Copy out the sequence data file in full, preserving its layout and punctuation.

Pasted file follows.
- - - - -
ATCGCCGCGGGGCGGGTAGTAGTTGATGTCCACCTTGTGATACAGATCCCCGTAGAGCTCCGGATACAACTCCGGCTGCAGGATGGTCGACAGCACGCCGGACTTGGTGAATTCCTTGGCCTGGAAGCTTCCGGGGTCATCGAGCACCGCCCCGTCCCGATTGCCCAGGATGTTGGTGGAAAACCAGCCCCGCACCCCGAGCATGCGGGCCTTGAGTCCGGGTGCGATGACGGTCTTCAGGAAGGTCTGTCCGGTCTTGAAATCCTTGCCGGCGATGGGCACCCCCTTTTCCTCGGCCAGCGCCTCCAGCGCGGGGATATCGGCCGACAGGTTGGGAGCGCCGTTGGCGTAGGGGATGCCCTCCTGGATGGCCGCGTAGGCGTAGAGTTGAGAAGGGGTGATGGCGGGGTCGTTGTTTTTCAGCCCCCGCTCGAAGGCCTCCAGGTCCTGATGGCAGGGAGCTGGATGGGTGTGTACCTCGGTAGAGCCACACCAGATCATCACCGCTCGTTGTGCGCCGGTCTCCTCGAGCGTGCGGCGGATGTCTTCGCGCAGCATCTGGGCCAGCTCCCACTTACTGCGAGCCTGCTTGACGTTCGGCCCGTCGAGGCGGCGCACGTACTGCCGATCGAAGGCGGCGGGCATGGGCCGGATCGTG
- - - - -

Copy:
ATCGCCGCGGGGCGGGTAGTAGTTGATGTCCACCTTGTGATACAGATCCCCGTAGAGCTCCGGATACAACTCCGGCTGCAGGATGGTCGACAGCACGCCGGACTTGGTGAATTCCTTGGCCTGGAAGCTTCCGGGGTCATCGAGCACCGCCCCGTCCCGATTGCCCAGGATGTTGGTGGAAAACCAGCCCCGCACCCCGAGCATGCGGGCCTTGAGTCCGGGTGCGATGACGGTCTTCAGGAAGGTCTGTCCGGTCTTGAAATCCTTGCCGGCGATGGGCACCCCCTTTTCCTCGGCCAGCGCCTCCAGCGCGGGGATATCGGCCGACAGGTTGGGAGCGCCGTTGGCGTAGGGGATGCCCTCCTGGATGGCCGCGTAGGCGTAGAGTTGAGAAGGGGTGATGGCGGGGTCGTTGTTTTTCAGCCCCCGCTCGAAGGCCTCCAGGTCCTGATGGCAGGGAGCTGGATGGGTGTGTACCTCGGTAGAGCCACACCAGATCATCACCGCTCGTTGTGCGCCGGTCTCCTCGAGCGTGCGGCGGATGTCTTCGCGCAGCATCTGGGCCAGCTCCCACTTACTGCGAGCCTGCTTGACGTTCGGCCCGTCGAGGCGGCGCACGTACTGCCGATCGAAGGCGGCGGGCATGGGCCGGATCGTG